Jennie Spotila is an ME/CFS patient and advocate who has done extensive research on government funding for CFS. She recently discovered that the latest Senate committee report for CDC appropriations appears to recommend completely defunding CFS research.
She points out that the cut is not a done deal as the House and Senate need to reconcile the bills, and the House proposal includes $5.4 million in funding for the CDC’s CFS program. We also don’t know why the committee report does not include CFS funding. But if patients and allies want to ensure funding is kept, it is vital to have our voices heard.
There is a lively debate on her blog about whether advocates should fight for CDC funding considering how poorly CDC has been treating CFS patients over the past decades. Some believe we should absolutely oppose the funding cut. Many believe that the CDC has done more harm than good and we should let it elapse. Still others think that regardless of the CDC’s track record, doing nothing would send the wrong message to Congress. Jennie writes:
[pullquote align=”full” cite=”” link=”” color=”” class=”” size=””] Multiple sources have expressed deep concern to me about the prospect of no funding for the CDC’s CFS program. Among other things, the CDC’s multisite study would be in jeopardy. I certainly respect these concerns, and I also respect the fact that the multisite study is an important epidemiological effort that provides revenue to the seven contracted participating sites. But there are powerful arguments on the other side too.[/pullquote] For her part Jennie thinks that while the program is “not 100% bad,” on balance, when she weighs the benefits and the harms, there are too many issues at the CDC for them to use the money effectively. She does not think that the CDC’s current approach to CFS is worthy of her support:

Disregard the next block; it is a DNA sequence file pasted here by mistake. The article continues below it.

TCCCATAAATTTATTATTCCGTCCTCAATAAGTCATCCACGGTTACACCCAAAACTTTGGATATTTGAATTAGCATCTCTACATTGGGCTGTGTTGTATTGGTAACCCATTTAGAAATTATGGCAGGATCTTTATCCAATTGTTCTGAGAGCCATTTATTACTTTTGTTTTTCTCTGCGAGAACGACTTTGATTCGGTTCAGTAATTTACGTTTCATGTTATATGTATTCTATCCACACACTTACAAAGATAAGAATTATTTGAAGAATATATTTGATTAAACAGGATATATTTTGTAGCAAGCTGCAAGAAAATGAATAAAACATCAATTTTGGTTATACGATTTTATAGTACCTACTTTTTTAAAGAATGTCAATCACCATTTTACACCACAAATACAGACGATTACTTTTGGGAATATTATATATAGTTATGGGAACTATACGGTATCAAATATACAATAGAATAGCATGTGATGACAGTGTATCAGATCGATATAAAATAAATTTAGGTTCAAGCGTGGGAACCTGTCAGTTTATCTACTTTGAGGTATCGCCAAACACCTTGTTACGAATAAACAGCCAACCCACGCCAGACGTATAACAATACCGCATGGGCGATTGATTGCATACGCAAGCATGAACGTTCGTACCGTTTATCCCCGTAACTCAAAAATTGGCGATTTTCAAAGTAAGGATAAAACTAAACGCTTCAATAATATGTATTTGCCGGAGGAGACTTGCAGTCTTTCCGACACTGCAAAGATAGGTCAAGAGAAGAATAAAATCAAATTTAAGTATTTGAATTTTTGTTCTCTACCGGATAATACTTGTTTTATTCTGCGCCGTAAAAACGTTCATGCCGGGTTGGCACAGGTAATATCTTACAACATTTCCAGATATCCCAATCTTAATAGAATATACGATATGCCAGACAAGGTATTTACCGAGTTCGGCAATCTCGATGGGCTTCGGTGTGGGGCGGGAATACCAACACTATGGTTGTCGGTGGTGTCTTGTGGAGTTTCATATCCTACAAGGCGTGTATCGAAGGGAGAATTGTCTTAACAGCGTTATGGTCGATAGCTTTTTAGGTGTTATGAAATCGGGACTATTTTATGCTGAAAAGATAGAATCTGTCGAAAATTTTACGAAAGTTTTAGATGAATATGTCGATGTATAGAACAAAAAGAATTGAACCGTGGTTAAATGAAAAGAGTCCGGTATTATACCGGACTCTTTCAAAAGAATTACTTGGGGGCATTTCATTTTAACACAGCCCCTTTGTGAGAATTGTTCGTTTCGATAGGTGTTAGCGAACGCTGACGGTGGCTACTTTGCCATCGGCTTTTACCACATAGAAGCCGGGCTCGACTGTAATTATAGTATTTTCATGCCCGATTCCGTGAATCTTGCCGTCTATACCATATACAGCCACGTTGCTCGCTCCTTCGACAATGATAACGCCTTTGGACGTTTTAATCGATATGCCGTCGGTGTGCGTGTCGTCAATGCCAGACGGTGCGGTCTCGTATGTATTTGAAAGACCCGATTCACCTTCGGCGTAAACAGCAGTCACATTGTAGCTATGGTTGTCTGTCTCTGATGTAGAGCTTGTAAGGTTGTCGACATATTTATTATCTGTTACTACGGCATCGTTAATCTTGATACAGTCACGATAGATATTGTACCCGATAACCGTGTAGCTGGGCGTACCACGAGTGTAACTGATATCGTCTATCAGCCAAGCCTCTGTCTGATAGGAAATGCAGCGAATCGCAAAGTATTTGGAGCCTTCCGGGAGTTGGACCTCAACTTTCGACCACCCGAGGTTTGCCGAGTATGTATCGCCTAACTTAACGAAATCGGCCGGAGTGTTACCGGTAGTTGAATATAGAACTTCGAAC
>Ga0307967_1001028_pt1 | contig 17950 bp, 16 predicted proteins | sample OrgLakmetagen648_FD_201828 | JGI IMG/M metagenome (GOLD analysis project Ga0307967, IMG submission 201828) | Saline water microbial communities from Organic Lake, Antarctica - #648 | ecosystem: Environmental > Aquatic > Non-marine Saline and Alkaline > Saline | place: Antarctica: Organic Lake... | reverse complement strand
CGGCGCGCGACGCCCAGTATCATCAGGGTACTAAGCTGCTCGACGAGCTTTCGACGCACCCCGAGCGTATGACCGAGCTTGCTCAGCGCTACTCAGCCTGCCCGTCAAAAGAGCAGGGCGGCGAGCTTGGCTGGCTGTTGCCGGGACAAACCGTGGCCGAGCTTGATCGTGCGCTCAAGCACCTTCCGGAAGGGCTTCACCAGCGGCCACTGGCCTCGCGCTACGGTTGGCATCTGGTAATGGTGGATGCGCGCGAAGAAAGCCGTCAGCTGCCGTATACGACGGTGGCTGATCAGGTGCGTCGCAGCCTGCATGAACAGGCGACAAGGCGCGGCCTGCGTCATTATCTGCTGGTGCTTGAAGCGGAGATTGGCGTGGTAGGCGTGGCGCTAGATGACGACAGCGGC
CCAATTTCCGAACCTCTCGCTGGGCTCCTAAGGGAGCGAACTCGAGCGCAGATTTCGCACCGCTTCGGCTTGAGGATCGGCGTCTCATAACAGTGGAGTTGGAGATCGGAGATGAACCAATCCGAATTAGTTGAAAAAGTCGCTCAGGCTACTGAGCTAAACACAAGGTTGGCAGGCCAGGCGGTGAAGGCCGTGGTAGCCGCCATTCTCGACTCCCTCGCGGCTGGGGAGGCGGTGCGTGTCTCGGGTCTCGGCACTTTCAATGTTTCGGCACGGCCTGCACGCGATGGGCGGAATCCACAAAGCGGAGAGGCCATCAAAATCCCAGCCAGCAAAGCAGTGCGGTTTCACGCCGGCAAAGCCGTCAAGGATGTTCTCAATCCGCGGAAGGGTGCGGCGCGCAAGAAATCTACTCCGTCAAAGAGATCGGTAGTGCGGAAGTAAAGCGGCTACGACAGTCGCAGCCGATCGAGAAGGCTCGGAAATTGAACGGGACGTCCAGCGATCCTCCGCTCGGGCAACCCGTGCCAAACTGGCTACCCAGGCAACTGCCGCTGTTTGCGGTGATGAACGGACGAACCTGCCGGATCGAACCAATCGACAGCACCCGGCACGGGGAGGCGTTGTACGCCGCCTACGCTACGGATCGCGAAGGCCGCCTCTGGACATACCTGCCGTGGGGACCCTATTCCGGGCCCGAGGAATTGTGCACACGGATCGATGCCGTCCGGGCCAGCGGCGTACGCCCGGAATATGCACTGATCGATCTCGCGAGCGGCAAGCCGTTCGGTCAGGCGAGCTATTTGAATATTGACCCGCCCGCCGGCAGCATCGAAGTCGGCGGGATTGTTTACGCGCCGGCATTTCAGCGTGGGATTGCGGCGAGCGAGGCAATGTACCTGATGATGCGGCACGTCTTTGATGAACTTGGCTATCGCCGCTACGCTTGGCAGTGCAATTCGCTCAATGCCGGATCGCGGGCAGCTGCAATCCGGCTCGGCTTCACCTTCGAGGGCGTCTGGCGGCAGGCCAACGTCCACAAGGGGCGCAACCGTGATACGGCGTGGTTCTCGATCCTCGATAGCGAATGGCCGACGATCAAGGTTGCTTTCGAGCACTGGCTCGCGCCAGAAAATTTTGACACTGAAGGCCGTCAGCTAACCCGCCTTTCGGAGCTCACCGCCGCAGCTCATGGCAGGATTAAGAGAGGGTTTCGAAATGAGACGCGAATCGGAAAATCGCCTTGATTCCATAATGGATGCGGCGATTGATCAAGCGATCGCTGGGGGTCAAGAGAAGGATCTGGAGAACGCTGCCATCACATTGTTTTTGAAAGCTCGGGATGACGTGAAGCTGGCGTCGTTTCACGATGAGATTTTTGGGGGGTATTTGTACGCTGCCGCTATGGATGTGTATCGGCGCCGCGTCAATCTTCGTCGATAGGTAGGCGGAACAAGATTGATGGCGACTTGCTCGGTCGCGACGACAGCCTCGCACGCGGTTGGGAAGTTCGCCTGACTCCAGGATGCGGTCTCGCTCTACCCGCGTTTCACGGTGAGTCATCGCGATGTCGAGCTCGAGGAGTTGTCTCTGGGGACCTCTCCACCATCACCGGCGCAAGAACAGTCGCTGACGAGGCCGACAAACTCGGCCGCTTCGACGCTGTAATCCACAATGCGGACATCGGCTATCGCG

[pullquote align=”full” cite=”” link=”” color=”” class=”” size=””]I want a CDC program that studies my disease, and that recognizes the central features including PEM. I want CDC to take the lead on educating physicians about my disease, so that all patients can be accurately diagnosed and appropriately treated. This means the end of blanket endorsements of graded exercise therapy and cognitive behavioral therapy as treatments. I want “chronic fatigue” to be excised from the CDC’s approach to ME/CFS once and for all.[/pullquote] If you want to ensure the Senate hears your voice– whether or not you would prefer the CDC receive continued funding for their CFS program– then you can email the relevant senate subcommittee members at using this very simple form. You can write your own letter or make any edits that you would like to the sample letter and add your own story.
[button_color url=”http://www.occupycfs.com/2015/08/04/no-cdc-funding-for-cfs/” content=”Read the full post at Occupy CFS” target=”]
In August, we shared with you that we and six other ME/CFS organizations had submitted a proposal to the National Center of Health Statistics (NCHS) to fix the coding of ME/CFS in the US International Classification of Diseases (ICD-10-CM). Today, we are writing with an update on that proposal and asking that you sign the